Like many people of her generation, Anna Bautista is always on the lookout for what’s next in fashion, the latest iPhone and the like. But the pandemic has made this Gen Z-er rethink her ways.
“I don’t like how it has become normal for young people like me to think that way,” she tells Lifestyle in a phone interview. “There’s so much attachment to material things, and it’s not just people my age. Are those status symbols what you really need, especially at a time like this?”
Bautista, a graduating Communication Arts student of De La Salle University (DLSU) Manila, just wrapped up her third solo painting exhibition that references what she calls society’s pervasive obsession with consumerism. To underscore this, her exhibit collection incorporated logos and familiar symbols and motifs of coveted brands.
In her recent show, called “Goods Garden,” held at Modeka, a Makati gallery, Bautista presented flowers and produce with logos and motifs of luxury brands.
“Gucci Apples” is a reference to the Italian luxury house’s GG Apple print collection. “Mango Miyake” has the graphic pattern of Issey Miyake’s Bao Bao bag, while the leaves in “Givenchy Gumamela” are printed with the French house’s logo.
Part of the proceeds from her show went to aid farmers in northern Siargao.
That she’s had three successful solo shows at her age—she turned 23 this past week—is even more remarkable when one knows Bautista started painting only a few years ago and is mostly self-taught.
“I admire Fernando Amorsolo, Banksy, Bencab … But don’t ask me about the technical side, since I’m not really familiar,” she says. Her choice mediums are acrylic and watercolor.
In the détournement style, she pays homage to Amorsolo by integrating modern objects into her renditions of his portraits of rural women. One woman in a baro’t saya is toting a green Jacquemus micro bag. Another, titled “Luisa V.,” is lugging a Louis Vuitton duffel bag. Still another has an Hermès Kelly on her lap.
More recent works include a gloved woman in Filipiniana, cigarette in one hand and a face mask hanging from the side of her face. (To view her other works, check out @annabautiportfolio on Instagram.)
Painting started only as a hobby for Bautista, who was part of her high school swim team, competing nationally, at Colegio San Agustin in Makati. “I enjoyed swimming, but there was too much pressure. I wanted something else to do, so I also tried other sports,” she says.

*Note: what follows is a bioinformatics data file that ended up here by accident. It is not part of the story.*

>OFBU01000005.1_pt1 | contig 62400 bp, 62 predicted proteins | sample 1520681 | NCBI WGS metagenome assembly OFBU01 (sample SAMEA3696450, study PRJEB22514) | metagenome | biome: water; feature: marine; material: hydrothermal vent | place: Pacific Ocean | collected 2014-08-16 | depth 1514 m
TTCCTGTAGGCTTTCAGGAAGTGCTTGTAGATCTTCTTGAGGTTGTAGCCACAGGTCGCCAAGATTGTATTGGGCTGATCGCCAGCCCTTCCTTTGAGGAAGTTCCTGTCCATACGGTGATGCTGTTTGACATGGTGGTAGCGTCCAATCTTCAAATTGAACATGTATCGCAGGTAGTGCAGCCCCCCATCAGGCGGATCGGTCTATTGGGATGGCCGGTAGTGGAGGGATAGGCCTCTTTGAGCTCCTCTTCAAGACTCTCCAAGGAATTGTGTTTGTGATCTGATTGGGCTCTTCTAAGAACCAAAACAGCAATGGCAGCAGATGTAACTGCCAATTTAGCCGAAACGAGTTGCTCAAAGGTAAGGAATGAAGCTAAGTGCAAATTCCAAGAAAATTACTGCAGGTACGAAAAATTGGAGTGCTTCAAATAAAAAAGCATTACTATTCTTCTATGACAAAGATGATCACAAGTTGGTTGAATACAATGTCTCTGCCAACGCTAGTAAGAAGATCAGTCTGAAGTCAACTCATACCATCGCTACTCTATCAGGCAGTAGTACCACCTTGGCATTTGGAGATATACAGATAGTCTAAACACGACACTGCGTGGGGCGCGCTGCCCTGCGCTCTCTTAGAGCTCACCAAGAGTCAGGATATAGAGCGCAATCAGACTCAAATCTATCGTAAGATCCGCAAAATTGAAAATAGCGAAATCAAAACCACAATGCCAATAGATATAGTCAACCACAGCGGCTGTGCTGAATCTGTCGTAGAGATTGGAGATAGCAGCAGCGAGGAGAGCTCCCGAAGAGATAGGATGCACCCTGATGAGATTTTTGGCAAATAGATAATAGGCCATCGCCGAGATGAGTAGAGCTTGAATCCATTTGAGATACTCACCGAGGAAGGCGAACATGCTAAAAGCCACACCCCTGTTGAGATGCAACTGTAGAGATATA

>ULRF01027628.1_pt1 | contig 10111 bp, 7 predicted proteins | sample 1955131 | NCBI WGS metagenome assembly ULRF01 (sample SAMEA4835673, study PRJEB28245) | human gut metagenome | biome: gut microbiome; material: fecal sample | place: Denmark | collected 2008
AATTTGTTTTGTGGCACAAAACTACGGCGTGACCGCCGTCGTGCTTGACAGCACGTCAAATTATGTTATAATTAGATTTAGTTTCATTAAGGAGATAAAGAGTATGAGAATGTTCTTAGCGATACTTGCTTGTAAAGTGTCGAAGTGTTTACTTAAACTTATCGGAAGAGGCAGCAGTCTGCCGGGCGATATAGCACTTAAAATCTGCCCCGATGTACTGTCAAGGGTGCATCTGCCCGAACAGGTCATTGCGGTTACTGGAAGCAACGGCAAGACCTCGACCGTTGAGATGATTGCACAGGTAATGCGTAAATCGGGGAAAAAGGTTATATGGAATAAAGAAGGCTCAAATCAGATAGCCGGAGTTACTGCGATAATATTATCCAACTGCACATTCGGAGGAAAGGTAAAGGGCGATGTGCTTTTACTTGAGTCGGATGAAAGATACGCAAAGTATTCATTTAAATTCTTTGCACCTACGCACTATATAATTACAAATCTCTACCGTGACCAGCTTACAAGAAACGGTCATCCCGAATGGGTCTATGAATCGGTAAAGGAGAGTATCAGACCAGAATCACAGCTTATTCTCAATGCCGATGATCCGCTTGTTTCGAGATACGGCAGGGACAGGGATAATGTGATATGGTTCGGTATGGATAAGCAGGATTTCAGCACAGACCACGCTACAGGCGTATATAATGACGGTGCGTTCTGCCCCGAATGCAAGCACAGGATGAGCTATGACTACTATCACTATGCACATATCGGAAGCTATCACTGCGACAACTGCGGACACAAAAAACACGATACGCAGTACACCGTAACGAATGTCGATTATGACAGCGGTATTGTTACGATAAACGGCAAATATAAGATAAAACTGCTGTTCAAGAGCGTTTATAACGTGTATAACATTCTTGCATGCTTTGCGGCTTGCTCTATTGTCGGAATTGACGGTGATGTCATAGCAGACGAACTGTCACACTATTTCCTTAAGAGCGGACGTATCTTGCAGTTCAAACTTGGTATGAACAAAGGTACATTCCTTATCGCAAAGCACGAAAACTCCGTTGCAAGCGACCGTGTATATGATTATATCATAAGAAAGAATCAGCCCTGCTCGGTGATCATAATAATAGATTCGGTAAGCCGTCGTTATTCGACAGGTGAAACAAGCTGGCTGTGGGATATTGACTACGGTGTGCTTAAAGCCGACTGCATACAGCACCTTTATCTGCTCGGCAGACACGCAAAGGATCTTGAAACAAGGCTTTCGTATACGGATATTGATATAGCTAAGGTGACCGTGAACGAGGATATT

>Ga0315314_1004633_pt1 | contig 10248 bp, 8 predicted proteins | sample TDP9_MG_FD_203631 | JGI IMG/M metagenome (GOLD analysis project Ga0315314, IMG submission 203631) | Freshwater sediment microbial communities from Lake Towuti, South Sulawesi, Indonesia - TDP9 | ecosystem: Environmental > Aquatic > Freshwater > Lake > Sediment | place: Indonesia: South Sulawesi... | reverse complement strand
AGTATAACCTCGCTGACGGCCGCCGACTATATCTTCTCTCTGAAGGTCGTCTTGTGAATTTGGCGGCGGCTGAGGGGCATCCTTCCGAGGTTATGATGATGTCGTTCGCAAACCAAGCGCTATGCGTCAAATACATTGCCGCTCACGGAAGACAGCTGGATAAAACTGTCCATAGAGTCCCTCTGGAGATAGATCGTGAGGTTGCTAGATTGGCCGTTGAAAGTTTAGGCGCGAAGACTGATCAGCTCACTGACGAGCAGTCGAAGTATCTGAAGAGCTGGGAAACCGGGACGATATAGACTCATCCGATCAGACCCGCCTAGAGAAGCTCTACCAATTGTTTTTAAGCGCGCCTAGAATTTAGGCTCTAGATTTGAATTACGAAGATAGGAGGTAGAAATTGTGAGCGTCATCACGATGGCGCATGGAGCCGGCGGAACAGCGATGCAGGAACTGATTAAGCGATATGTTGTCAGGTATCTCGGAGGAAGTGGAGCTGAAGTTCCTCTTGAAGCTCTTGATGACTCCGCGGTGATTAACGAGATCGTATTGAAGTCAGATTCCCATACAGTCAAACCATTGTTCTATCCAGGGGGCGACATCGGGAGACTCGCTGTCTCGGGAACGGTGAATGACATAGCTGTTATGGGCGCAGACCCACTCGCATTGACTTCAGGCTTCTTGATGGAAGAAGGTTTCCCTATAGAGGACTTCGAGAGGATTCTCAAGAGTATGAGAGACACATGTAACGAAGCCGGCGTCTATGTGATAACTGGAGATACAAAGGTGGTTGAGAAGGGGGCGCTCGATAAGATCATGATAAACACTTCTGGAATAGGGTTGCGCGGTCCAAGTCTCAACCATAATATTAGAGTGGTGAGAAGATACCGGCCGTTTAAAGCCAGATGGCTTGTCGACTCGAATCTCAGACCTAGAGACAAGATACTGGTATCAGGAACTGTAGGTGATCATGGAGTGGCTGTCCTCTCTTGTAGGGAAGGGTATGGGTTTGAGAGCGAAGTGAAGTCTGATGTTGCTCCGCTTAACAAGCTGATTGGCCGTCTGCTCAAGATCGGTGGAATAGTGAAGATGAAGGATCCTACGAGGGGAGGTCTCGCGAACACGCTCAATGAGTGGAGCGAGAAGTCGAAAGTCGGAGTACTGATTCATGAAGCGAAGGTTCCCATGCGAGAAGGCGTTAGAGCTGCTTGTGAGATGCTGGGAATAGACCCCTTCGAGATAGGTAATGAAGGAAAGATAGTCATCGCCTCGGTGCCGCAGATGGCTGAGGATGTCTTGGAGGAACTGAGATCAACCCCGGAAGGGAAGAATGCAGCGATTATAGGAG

Then in her Home Economics class, she was asked to design T-shirts and costumes for the cheerleaders in her class. She started drawing.
“I was not really into arts as a kid, but they say I always had an eye for nice things,” says this young woman, who once fancied a career in fashion. “There’s no artist in my family. They’re all in the corporate world.”
A teacher brought her to art fairs for students in the malls, but that was the end of it. At DLSU, she enrolled in Business Management then switched to Philosophy, before finally deciding on Communication Arts.
It was in an art conception class under acclaimed film director Jose Javier Reyes that she rediscovered her love of painting.
“We were asked to create something about an issue that we’re passionate about and explore it creatively,” she says. “At first, I just tried illustrating. Then it kind of evolved from there.”
In that school project, Bautista wanted to tackle consumerism, after taking classes on capitalism and Marxism. She thought of painting brand icons “so I could bring light to that, because nobody really wanted me rambling on about consumerism. I wanted to capture it with my art,” she says.
“In society, we are often defined by what we have. I don’t think that’s sustainable or substantial. We buy objects as status symbols. I wanted to detach myself from that kind of mind-set. I want us to reevaluate our priorities … But I tell people not to take it too harshly. I just want them to think.”
Buyers of her art come from a wide range of people. “Funny because I also thought they would be people who patronize the brands that I paint,” she says.
She’s now working on pieces for her next show, possibly in 2021, while also attending virtual classes and doing her remote internship. “At first I was very displeased with virtual classes because the internet is very bad. But now, I don’t mind. I’m happy to have other activities. It no longer feels like Groundhog Day.
“People romanticize painting. They say it’s therapeutic, but for me it used to be so stressful, because I don’t often know the outcome. But someone told me that I’m lucky because I’ll always have my art to keep me company. It takes my mind away from what’s happening.”
She has also resumed her habit of bullet journaling. “When the pandemic hit, I was afraid I wouldn’t be able to use my planner. But it actually got more hectic.”
Her dad, who was skeptical of her painting hobby, she says, is now very proud of what she has accomplished. She’s considering doing art full time, but she’s also astute.
“Others think painting is glamorous. It’s not. It’s a lot of work,” she says. “I want to have a safety net, so I’m investing. I have businesses. I also do design consultancy work for some brands. It’s good to have creative outlets.”
In preparing for her next show, the idealism of youth takes over. “I just want my art to be more meaningful, to be part of the conversation, and to reflect the times.”